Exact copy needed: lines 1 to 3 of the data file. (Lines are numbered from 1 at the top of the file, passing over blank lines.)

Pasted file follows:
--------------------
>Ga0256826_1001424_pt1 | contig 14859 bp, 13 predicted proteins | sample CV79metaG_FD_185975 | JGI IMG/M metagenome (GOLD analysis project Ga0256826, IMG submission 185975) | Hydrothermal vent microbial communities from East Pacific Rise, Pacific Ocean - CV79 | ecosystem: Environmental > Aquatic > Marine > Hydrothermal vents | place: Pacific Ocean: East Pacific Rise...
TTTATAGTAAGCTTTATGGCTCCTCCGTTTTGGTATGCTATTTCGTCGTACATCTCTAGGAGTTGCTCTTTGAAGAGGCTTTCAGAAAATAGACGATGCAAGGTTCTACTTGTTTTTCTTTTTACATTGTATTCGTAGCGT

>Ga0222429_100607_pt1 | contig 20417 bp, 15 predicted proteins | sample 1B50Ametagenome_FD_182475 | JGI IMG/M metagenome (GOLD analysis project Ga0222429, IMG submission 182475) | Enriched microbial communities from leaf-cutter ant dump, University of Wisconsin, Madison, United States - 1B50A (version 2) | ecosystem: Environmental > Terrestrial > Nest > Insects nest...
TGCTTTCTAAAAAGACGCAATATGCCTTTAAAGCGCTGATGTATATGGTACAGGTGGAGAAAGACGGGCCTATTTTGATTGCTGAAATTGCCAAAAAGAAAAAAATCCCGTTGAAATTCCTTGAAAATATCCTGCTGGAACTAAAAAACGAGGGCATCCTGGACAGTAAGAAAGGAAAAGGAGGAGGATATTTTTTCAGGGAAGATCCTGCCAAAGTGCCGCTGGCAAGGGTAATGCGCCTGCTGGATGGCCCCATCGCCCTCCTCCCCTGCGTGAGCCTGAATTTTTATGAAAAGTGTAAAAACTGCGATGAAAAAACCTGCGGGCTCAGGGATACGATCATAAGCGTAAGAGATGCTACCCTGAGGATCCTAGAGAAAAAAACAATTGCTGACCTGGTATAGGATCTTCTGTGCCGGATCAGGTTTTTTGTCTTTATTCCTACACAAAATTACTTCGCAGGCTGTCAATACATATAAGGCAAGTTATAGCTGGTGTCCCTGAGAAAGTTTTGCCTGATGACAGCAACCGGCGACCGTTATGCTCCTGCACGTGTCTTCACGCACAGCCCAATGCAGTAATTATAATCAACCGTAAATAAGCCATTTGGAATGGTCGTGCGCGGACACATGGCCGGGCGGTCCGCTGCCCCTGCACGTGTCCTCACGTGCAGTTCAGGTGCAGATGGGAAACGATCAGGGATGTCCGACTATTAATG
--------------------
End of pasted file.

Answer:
>Ga0256826_1001424_pt1 | contig 14859 bp, 13 predicted proteins | sample CV79metaG_FD_185975 | JGI IMG/M metagenome (GOLD analysis project Ga0256826, IMG submission 185975) | Hydrothermal vent microbial communities from East Pacific Rise, Pacific Ocean - CV79 | ecosystem: Environmental > Aquatic > Marine > Hydrothermal vents | place: Pacific Ocean: East Pacific Rise...
TTTATAGTAAGCTTTATGGCTCCTCCGTTTTGGTATGCTATTTCGTCGTACATCTCTAGGAGTTGCTCTTTGAAGAGGCTTTCAGAAAATAGACGATGCAAGGTTCTACTTGTTTTTCTTTTTACATTGTATTCGTAGCGT

>Ga0222429_100607_pt1 | contig 20417 bp, 15 predicted proteins | sample 1B50Ametagenome_FD_182475 | JGI IMG/M metagenome (GOLD analysis project Ga0222429, IMG submission 182475) | Enriched microbial communities from leaf-cutter ant dump, University of Wisconsin, Madison, United States - 1B50A (version 2) | ecosystem: Environmental > Terrestrial > Nest > Insects nest...